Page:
Did you hear about the hotshot former athletic director who has purchased land in East Tennessee?
Of course you didn’t. Administrators don’t spark rumors like coaches.
So just because there has been speculation about the job security of Tennessee athletic director Mike Hamilton, the administrative equivalent of a Jon Gruden isn’t suddenly a topic for conversation on local talk shows. Actually, there is no administrative equivalent of Gruden, whose alleged real estate pursuits became talk-show fodder when former UT coach Phillip Fulmer’s job was first in jeopardy.
Quick, name five top athletic directors at mid-major programs. OK, name one.
See what I mean?
Even if you did know one, do you think the very mention of his name would prompt your most affluent booster to declare: “We’ve got to get him, whatever it takes”?
Boosters don’t even say that about Florida’s Jeremy Foley. They’re just as likely to know the name of Boise State’s equipment manager as its athletic director. But the same boosters are apt to become giddy at the possibility of landing the latest coach of a non-BCS team to take a chunk out of the powers that be.
Casual fans aren’t much different. If they’re ready for a coaching change, they can easily tick off the names of worthy replacements. You might as well ask them to list their top five candidates for U.S. surgeon general as to list five top prospects for athletic director.
That lack of awareness helps explain why I get so many emails and calls, saying: “Fire Hamilton and hire Fulmer.”
So what if Fulmer has never been an athletic director or even served in UT’s army of associate athletic directors? And never mind if he has dabbled in duck hunting as much as business. At least fans know him.
They know him as a “Tennessee guy,” a former UT football player and coach. They also know him as the coach who led UT to an unbeaten season and national championship in 1998.
I first heard the Fulmer-for-AD speculation less than a year after Hamilton had fired him as football coach in 2008. I responded with a snicker, which gave way to laughter and a coughing spell.
But so much has changed since that snicker. Football coach Lane Kiffin, Hamilton’s hire, left for Southern California after a year. Basketball coach Bruce Pearl, Hamilton’s best hire, was fired for his involvement in major NCAA violations.
Baseball coach Todd Raleigh, another Hamilton hire, has taken the program from decline to free-fall.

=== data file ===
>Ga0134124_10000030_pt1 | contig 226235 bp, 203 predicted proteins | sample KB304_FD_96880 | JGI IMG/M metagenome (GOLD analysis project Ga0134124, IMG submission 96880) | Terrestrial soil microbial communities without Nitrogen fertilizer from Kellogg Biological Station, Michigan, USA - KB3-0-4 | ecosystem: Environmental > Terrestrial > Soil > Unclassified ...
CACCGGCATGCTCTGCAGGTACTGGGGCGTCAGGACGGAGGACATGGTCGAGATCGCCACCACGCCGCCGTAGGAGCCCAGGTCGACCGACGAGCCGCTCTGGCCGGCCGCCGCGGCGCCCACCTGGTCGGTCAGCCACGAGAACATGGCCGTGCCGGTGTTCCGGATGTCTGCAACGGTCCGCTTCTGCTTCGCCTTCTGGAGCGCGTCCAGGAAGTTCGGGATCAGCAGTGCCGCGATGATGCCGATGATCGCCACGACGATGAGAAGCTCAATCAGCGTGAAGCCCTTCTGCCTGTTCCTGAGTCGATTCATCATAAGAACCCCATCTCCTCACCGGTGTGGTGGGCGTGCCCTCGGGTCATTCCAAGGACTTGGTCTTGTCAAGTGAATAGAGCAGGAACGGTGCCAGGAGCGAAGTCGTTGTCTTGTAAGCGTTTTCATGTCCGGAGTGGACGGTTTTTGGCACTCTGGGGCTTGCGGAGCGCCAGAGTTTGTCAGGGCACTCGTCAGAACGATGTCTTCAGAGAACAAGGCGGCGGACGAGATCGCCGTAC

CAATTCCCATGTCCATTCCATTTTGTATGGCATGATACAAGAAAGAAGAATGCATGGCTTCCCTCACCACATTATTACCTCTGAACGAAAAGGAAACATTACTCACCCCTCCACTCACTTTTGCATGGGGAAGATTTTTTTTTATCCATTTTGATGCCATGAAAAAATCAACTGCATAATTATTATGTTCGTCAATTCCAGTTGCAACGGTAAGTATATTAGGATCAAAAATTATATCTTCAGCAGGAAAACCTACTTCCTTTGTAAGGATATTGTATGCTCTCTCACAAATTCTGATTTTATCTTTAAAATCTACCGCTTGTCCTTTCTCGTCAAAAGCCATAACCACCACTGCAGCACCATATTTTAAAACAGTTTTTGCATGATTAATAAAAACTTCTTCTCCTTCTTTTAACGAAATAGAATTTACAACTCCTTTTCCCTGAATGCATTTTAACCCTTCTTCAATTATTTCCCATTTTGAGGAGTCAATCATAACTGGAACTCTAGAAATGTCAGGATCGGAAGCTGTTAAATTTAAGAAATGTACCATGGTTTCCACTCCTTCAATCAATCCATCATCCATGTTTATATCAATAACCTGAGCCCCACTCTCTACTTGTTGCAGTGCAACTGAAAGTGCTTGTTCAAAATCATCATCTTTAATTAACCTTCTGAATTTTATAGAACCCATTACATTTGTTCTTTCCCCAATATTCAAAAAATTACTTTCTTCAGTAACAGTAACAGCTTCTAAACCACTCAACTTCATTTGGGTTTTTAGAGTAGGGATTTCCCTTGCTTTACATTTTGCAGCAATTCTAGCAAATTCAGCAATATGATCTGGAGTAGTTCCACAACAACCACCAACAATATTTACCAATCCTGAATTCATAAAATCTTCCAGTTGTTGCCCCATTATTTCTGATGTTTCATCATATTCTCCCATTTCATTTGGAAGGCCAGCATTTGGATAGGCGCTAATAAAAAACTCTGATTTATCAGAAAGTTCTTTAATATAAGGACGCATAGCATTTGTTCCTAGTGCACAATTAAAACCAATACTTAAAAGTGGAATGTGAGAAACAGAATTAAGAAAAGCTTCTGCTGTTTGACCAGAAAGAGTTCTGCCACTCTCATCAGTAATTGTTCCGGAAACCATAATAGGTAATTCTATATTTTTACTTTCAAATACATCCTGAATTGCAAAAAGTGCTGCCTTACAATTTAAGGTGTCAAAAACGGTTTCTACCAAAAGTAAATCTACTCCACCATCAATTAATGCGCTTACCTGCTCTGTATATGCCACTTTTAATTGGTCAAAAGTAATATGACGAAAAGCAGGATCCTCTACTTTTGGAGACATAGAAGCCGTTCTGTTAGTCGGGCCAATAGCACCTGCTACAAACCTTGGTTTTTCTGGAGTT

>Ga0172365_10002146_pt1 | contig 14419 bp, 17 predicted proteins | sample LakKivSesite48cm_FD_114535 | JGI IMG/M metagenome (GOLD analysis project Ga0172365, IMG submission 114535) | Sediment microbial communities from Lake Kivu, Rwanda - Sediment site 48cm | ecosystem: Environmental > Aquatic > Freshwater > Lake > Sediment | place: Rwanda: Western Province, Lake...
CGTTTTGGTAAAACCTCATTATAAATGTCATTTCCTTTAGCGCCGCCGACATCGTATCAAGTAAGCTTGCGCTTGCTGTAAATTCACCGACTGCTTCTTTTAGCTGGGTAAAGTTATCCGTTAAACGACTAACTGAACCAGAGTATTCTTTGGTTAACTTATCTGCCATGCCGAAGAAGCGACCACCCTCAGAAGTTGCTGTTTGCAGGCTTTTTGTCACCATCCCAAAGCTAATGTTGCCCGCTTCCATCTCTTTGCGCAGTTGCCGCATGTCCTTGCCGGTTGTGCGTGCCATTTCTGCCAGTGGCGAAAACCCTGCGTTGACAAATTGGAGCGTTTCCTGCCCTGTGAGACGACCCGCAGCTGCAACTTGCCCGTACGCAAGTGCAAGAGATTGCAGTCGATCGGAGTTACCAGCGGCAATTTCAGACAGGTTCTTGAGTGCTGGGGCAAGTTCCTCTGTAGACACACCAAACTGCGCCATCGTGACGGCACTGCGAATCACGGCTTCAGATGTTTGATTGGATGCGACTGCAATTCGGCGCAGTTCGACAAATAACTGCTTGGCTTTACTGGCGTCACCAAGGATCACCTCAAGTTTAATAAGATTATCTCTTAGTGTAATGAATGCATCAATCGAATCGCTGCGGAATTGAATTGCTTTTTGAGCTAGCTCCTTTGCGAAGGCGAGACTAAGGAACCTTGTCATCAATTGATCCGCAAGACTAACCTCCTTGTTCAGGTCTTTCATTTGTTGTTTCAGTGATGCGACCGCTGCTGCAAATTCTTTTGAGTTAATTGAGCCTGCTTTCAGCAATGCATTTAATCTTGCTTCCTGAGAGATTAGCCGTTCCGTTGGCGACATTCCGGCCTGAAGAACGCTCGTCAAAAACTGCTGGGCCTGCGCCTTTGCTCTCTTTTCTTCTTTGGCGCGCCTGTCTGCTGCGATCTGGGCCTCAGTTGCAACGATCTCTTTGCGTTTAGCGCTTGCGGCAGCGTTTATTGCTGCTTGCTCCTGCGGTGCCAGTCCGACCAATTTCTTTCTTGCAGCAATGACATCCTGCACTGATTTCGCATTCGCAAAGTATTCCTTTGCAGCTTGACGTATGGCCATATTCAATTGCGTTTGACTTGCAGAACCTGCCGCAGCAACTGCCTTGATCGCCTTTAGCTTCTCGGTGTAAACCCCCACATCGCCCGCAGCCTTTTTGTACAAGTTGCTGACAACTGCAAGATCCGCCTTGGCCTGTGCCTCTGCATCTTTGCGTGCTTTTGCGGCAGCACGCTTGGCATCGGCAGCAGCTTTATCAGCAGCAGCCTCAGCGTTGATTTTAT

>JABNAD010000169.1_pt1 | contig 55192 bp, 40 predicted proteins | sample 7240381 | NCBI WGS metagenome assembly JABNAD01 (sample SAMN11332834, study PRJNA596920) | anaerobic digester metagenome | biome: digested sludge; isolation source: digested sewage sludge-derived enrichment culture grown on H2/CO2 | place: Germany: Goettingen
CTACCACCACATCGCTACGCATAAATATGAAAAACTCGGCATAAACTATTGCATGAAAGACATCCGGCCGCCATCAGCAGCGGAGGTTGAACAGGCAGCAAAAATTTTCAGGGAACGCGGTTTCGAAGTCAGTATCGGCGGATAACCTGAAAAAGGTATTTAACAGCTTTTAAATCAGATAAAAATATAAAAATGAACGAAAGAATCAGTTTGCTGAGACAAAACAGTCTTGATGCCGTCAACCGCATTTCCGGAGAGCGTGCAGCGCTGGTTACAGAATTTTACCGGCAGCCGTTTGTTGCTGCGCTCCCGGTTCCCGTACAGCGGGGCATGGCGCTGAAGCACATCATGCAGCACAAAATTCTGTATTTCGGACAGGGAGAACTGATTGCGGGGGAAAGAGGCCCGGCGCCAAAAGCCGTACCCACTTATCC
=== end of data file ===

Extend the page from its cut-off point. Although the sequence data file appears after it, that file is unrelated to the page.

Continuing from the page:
UT’s athletic director has changed his mind as often as he has changed coaches. He gave Fulmer a pay raise and contract extension before firing him. He staunchly supported Pearl in September, then questioned his job status during a radio interview just before the team entered the NCAA tournament.
Hamilton gets credit for fundraising and keeping UT’s athletic department in the black. But that’s as much of a tribute to UT’s passionate and generous donors, who might as well have forked over millions to Bernie Madoff for the return they have gotten on their investment this school year.
You think Fulmer couldn’t raise money on UT’s behalf? He probably could get $100,000 by just flashing his national championship ring.
A possible counterpoint at this juncture: Football coaches no longer are qualified for a job as demanding as an athletic director’s.
The job is so demanding, Vanderbilt doesn’t even have an athletic director. The job is so demanding, UT football coach Derek Dooley did it in his spare time while coaching Louisiana Tech’s football team.
Granted, UT’s athletic department is a much bigger operation than Vandy’s or Louisiana Tech’s. But with the help of the department’s 800 or so associate and assistant athletic directors, a former major-college football coach probably could get by.
If the possibility still sounds too outlandish, check the property records. I’ve heard that Fulmer already owns land in East Tennessee.
John Adams is a senior columnist. He may be reached at 865-342-6284 or email@example.com. Follow him at http://twitter.com/johnadamskns.